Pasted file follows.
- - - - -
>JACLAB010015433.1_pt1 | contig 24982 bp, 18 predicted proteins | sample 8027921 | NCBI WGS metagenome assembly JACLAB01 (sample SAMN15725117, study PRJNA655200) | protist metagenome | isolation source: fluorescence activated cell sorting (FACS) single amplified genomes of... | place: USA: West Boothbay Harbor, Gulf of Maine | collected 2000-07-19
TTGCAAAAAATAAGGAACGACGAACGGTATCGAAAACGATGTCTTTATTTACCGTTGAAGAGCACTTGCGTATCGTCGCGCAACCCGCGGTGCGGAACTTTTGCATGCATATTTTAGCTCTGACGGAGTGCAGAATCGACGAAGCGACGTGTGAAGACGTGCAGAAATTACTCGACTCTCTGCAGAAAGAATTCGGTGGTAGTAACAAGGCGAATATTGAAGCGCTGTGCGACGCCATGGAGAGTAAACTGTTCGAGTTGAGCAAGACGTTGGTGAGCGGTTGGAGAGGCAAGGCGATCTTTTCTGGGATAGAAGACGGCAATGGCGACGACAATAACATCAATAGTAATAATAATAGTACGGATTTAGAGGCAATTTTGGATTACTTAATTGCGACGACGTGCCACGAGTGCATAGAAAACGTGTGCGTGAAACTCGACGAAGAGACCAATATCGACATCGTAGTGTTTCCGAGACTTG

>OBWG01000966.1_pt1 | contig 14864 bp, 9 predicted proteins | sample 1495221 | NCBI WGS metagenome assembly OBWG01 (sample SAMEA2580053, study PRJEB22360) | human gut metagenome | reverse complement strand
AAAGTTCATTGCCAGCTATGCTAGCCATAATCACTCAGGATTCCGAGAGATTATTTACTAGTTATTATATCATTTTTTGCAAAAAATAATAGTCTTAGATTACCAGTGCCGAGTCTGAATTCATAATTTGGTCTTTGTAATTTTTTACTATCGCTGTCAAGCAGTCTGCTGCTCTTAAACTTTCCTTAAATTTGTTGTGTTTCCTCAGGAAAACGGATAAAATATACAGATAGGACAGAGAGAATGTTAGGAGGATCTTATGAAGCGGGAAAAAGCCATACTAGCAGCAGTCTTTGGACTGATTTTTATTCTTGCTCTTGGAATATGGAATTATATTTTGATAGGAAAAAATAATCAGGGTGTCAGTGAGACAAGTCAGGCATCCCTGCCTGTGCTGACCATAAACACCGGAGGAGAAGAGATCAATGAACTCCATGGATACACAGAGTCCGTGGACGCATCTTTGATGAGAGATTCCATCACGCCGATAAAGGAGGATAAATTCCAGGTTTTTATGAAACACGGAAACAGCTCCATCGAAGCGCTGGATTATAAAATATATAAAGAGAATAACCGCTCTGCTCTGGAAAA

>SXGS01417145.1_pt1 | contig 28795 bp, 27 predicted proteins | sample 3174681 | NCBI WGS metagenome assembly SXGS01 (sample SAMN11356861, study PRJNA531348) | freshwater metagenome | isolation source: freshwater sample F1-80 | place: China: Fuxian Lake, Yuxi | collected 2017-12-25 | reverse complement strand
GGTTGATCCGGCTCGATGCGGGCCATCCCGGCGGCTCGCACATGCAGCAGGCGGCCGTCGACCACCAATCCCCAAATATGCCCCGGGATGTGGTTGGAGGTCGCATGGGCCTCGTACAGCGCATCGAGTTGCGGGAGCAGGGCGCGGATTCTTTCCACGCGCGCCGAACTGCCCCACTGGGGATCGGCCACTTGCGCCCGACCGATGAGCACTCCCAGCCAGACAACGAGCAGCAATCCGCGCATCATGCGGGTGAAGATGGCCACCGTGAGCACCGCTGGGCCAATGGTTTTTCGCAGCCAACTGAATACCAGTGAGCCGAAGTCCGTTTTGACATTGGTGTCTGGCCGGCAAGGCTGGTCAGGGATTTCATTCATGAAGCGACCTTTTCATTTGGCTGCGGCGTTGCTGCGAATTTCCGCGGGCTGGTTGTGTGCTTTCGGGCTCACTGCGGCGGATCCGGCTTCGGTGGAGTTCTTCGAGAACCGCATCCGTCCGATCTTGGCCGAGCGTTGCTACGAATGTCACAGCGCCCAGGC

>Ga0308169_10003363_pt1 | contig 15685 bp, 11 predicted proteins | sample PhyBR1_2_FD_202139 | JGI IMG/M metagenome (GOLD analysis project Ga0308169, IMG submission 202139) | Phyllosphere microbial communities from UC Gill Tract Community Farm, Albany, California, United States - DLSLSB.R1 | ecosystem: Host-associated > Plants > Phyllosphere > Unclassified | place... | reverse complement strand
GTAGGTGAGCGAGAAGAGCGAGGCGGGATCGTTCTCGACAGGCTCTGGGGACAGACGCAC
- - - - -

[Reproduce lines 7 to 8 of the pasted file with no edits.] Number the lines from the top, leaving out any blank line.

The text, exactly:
>Ga0308169_10003363_pt1 | contig 15685 bp, 11 predicted proteins | sample PhyBR1_2_FD_202139 | JGI IMG/M metagenome (GOLD analysis project Ga0308169, IMG submission 202139) | Phyllosphere microbial communities from UC Gill Tract Community Farm, Albany, California, United States - DLSLSB.R1 | ecosystem: Host-associated > Plants > Phyllosphere > Unclassified | place... | reverse complement strand
GTAGGTGAGCGAGAAGAGCGAGGCGGGATCGTTCTCGACAGGCTCTGGGGACAGACGCAC